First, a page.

Listen, I understand that Miley is going through some growing pains and that’s fine…we all did at her age. BUT she’s promoting herself as being a brave person by getting naked. To me that’s not brave at all, that’s cliche. She clearly does not listen to the people who could help her take her career even higher than it currently is. She is successful, yes without a doubt. However, her success is not based upon her talent, it’s based upon her publicity strategy to get as much attention, negative or positive as possible. This will NOT last. I feel she is pretty and talented but that is never going to be noticed because it’s obscured by her current behavior. I really and truly hope that she at least has some grounded people in her life, like her parents that she WILL listen to. I hope she does not rely strictly on the sycophantic mob she is currently hanging out with. I’m siding with Sinead on this one, they only want to make money off of her.

  34. Jennifer12 says:

    Miley started trying to get attention for shocking behavior years ago, starting when she was pole dancing. I just don’t like it, is all. Annie and Gloria said it a billion times better, but basically this chick is choosing to get attention in the easiest way possible, while using little people and African Americans as props, talking up drugs, and linking up with dirty old men like Terry Richardson. All this and shaming other women for getting naked to sell products and insulting women who struggle with mental illness. Why any female, let alone a feminist, would defend her behavior is mind boggling.

  35. MonkSolo says:

    No one’s forcing Miley to be nude. She doesn’t HAVE to get the level of recognition that comes with that. She was already famous. She could have continued on her previous path and still made a decent living. It’s just greed for more money.

  36. truly says:

    Gloria was right to focus on the broader issues of culture and not add to the “noise” against a young woman.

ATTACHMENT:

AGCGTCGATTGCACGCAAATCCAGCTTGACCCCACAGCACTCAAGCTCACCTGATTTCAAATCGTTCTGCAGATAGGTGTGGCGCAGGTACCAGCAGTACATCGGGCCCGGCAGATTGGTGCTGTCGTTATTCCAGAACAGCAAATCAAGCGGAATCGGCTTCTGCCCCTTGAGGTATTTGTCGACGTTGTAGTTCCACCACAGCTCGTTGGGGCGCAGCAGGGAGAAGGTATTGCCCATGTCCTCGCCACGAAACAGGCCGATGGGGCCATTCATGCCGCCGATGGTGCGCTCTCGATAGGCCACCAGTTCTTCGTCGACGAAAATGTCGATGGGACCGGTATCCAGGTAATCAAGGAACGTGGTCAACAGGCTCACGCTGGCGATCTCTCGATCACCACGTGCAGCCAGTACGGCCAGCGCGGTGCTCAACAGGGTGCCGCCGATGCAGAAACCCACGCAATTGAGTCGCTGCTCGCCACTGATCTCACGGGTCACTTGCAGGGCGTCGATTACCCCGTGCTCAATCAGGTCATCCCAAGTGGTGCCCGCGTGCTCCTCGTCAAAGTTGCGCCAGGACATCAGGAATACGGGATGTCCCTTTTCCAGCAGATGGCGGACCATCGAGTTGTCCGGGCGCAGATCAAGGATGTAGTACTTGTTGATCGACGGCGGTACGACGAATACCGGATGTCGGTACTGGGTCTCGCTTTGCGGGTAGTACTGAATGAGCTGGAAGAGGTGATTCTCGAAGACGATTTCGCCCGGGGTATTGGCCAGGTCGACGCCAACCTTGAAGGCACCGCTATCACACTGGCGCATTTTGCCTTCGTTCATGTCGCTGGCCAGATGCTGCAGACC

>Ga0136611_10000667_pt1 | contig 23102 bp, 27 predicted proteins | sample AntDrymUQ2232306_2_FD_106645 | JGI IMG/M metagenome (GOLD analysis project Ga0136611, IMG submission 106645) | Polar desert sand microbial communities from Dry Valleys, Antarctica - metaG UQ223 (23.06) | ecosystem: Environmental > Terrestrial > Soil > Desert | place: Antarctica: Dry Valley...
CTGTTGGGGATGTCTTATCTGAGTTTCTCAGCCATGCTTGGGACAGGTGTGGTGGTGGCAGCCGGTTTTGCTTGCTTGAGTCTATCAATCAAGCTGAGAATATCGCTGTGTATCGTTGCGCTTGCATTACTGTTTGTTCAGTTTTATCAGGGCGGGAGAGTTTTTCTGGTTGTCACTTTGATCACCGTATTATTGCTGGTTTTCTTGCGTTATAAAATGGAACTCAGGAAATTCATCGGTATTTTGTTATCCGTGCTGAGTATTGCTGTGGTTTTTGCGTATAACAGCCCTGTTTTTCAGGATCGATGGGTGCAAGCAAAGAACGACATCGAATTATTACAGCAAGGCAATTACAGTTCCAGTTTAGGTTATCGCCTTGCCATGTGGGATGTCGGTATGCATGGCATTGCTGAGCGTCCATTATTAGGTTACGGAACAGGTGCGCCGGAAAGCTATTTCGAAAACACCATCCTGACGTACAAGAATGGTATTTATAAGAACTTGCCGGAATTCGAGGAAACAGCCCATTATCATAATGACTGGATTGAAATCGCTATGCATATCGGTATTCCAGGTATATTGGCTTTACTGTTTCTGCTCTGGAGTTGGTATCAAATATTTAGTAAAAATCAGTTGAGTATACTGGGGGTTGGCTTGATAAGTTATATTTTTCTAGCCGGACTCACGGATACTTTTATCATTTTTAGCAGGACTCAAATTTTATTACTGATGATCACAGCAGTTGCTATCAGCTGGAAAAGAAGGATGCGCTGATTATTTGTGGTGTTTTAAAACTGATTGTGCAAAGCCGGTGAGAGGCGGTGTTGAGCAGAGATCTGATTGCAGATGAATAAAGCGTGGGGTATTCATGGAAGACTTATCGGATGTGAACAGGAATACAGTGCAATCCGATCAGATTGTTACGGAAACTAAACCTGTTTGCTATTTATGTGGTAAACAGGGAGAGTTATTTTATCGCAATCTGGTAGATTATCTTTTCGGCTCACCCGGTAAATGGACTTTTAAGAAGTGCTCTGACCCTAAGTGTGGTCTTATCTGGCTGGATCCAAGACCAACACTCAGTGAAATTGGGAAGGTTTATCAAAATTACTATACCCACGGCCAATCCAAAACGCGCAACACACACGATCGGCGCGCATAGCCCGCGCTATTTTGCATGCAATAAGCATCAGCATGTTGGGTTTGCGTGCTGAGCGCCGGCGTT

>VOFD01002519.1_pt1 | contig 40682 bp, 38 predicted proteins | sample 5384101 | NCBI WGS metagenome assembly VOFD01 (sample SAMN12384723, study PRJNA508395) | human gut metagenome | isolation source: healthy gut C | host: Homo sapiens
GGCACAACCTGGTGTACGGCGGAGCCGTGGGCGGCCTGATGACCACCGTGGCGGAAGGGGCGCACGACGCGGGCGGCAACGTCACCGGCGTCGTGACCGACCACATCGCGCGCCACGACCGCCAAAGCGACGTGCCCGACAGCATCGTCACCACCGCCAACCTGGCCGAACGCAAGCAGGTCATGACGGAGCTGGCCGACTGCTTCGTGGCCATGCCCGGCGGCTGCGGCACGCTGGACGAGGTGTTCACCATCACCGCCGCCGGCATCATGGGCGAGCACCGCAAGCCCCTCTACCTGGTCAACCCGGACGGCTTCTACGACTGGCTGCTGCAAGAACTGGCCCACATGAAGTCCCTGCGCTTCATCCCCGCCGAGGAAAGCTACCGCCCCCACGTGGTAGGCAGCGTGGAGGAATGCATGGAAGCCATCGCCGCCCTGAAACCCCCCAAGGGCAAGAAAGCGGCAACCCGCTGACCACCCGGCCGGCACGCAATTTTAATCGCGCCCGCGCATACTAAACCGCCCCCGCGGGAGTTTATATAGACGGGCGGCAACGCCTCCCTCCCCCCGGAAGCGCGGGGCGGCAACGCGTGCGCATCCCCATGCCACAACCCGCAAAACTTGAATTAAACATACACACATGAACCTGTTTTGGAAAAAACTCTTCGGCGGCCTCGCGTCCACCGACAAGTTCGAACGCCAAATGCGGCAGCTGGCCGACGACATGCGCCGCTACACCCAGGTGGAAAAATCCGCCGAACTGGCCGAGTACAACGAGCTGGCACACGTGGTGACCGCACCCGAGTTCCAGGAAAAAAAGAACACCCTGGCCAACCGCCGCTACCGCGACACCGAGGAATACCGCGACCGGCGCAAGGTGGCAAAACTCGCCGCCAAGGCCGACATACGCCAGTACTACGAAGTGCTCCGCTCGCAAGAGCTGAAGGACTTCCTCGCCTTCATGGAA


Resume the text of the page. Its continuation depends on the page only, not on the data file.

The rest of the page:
GS has been around awhile, almost 80 years old now, and obviously wise to the fact we’re in a commodity society ~ it’s not just about who is selling something, it’s about who is buying.

  37. homegrrrrl says:

    I don’t expose my kids to media. It’s not that hard people. Media is so hyper sexualed and promotes products that are toxic.

    Had to get that out of the way. Parents.can’t blame the media, ever.

    the media is for me, as an adult, to filter and be informed or amused by.
    Luckily, We live in a free society where sexuality is part of empowerment, but not everything.
    But why are parents exposing their children to show business for examples of intellectual acheivement?
    Clearly I underatand the game, but as an adult I can’t blame anyone else for what I either pay attention to or to how I parent or what trends I follow.

    • Josephine says:

      At some point, your children will see media unless you do not allow them to go to school, be on sports teams, or go to the homes of others. So while your strategy is to shield and ignore, that’s not a viable strategy for everyone.

      You seem to be implying that because we can’t blame media, we cannot demand changes of media. There is such an assumption out there that media only represents what people’ want, but there is very strong social science evidence to the contrary. Media can and does drive desires through an amazing array of psychological techniques, some of which border on unethical in my opinion.

      So yes, I think we should take on “media” whenever we reject the message being portrayed. We don’t just have to accept it and live under a rock to hide from it.

  38. JaNIL says:

    You have to be nude to be noticed, when you have NO REAL TALENT.

    Until the early 1990s, most singers could really sing. Performers of today only LIP SYNCH and TAKE OFF THEIR CLOTHES. That is ALL THEY DO. Because they cannot really sing!!!!

  39. Aud says:

    The corporations have won and feminism has lost.
    I refuse to watch shows like Ellen. To me Ellen Degeneres is a corporate minion/puppet who advertises what she is paid to advertise and unfortunately, having Miley on her show and supporting her essentially condones Miley’s behaviour to the masses, especially young girls under a certain age who don’t know any better.
    And no, I don’t care if Ellen is a vegan and supports animals. If we consider what Sinead O’Connor said, that record companies are like pimps that enable this type of prostitution, then what is Ellen if not an aider and abetter of this?
    Miley is the pawn.
    As annoying, trashy and cheap as she can be, people need to examine the machine that promotes her, from the record company right down to the supposedly ‘innocent’ variety/talk shows like Ellen.
    Shows like Ellen create fame, but they also contribute to the self destruction that follows fame. The reality is that these ‘stars’ don’t know how to handle themselves and have no barometer when they’re surrounded by sycophants and yes people.

  40. Charlie Canada says:

    Miley’s recent behavior screams to the rooftops “Disney child star/immature spoiled brat on the road to the addiction/rehab cycle.” If she really, truly wants to shed her Disney child star persona, she should grow up and start behaving with dignity, class, and grace.